Two Delhi blasts suspects enrolled in Jamia
Jamia Millia Islamia University vice-chancellor’s office confirmed that two of the three suspects arrested yesterday were in fact enrolled as students with the institution, reports Ritika Chopra.delhi Updated: Sep 23, 2008 00:01 IST
Confusion among students and the staff of Jamia Millia Islamia University gave way to disbelief on Monday as the vice-chancellor’s office confirmed that two of the three suspects arrested on Sunday were in fact enrolled as students with the institution.
The university has suspended Zia-ur-Rahman, a third-year student of BA (Pass) and Mohammad Shakeel, a final year student of MA Economics, and initiated an internal inquiry headed by Proctor Masud Alam. The inquiry report will be presented before the interdisciplinary committee on Tuesday.
“The university proctor scrutinised the records of all the students last night and informed me this morning that two of the three people arrested on Sunday were our students. The students have been suspended for now and a final decision will be taken after the interdisciplinary committee meeting on Tuesday,” said Vice-Chancellor Mushirul Hasan.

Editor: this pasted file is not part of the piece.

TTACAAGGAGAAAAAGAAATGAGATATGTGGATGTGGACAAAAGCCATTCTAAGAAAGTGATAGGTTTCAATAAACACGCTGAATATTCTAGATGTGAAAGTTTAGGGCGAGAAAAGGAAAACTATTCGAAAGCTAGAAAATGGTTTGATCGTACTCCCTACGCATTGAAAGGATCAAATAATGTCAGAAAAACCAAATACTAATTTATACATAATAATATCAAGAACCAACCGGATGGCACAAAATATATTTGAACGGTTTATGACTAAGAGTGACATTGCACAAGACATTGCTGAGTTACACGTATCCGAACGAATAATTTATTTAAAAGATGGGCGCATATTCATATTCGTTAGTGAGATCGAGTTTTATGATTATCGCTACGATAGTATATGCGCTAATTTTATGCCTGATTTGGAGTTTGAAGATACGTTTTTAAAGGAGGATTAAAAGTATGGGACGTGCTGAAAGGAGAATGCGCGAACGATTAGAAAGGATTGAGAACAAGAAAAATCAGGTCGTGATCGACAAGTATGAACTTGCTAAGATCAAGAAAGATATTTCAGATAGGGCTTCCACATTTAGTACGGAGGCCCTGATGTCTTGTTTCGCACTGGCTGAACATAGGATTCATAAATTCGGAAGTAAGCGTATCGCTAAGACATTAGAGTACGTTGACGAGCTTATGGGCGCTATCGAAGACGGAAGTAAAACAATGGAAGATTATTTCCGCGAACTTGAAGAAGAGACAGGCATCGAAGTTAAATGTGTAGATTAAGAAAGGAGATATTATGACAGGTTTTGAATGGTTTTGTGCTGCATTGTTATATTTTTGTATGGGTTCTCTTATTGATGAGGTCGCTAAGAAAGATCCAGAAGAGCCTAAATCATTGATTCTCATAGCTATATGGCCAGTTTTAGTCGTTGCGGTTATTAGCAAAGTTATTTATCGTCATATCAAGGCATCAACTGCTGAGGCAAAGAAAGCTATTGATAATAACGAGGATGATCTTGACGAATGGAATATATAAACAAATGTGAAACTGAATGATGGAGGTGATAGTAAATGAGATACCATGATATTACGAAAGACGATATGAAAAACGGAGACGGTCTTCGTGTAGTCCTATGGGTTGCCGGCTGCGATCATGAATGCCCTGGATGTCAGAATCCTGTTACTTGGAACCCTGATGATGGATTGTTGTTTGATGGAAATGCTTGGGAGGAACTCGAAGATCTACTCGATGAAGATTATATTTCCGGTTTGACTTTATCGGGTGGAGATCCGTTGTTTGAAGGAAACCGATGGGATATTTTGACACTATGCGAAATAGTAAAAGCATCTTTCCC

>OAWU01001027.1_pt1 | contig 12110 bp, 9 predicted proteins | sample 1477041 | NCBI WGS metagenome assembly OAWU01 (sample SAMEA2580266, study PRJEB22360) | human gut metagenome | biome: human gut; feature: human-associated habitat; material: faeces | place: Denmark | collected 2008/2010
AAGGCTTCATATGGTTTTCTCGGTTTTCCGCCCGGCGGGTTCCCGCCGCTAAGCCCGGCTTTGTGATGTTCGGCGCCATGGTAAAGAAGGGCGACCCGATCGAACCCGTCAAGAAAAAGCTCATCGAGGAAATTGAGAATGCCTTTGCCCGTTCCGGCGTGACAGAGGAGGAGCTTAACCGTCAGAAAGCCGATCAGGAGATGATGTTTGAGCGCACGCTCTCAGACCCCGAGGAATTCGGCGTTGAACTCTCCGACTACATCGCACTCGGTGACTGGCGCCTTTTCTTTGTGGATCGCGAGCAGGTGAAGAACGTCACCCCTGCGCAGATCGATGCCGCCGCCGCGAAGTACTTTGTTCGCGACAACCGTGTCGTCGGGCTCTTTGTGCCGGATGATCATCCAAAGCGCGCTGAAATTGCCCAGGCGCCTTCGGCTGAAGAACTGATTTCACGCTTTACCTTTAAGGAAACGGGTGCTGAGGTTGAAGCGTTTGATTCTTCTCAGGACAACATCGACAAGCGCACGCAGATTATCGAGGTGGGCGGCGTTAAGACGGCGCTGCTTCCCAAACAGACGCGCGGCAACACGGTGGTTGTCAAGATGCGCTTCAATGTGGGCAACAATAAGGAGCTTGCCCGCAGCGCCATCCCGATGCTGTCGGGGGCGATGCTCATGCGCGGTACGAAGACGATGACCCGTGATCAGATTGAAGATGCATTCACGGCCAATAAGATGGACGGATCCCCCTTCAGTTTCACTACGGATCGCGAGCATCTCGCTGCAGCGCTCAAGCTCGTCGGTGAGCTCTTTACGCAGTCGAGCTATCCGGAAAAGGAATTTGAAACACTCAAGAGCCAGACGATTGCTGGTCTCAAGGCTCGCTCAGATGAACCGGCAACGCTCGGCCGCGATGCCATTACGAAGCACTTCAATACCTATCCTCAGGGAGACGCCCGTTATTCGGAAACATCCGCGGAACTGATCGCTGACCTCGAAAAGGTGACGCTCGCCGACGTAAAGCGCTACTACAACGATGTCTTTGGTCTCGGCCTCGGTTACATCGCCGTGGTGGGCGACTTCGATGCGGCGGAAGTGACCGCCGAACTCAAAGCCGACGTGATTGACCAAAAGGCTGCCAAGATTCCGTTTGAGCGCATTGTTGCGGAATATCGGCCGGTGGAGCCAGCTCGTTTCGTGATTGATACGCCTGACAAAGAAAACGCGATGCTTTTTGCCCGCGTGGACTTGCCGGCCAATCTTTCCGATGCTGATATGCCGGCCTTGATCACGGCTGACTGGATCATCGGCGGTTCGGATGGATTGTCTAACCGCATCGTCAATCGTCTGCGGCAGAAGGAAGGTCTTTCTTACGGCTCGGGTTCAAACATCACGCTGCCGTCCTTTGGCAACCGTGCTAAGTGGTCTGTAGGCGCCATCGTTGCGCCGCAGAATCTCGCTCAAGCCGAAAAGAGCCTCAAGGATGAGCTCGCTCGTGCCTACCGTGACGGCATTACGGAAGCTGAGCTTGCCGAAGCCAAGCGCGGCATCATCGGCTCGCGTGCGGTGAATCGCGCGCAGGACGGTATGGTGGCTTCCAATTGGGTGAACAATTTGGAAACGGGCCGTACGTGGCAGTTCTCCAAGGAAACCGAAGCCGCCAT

Media reports on Mohammad Saif also being a student of the university were, however, tagged as baseless and untrue. “According to a few newspaper reports, Saif was pursuing a course in English speaking here. Our scrutiny has revealed that he is not our student and moreover Jamia does not offer any such course,” said media coordinator Rakshanda Jalil.
Meanwhile, the mood on campus was that of apprehension and disbelief.
“I’ve known Shakeel for more than a year and I spoke to him last on Saturday morning. He is a friendly guy and was working towards being elected as the class representative. He didn’t appear to be an extremist and it’s difficult for me to associate him with such activities,” said an MA Economics student.
“Shakeel was hanging out with a friend on the university campus while the encounter was on in Jamia Nagar. Why would he do that if he was a terrorist?” said another MA Economics student on conditions of anonymity.
The students now fear alienation. The vice-chancellor hopes to address this issue through orientation programmes and interactive sessions.
“I will soon address the students on how we can best deal with this crisis,” said Hasan.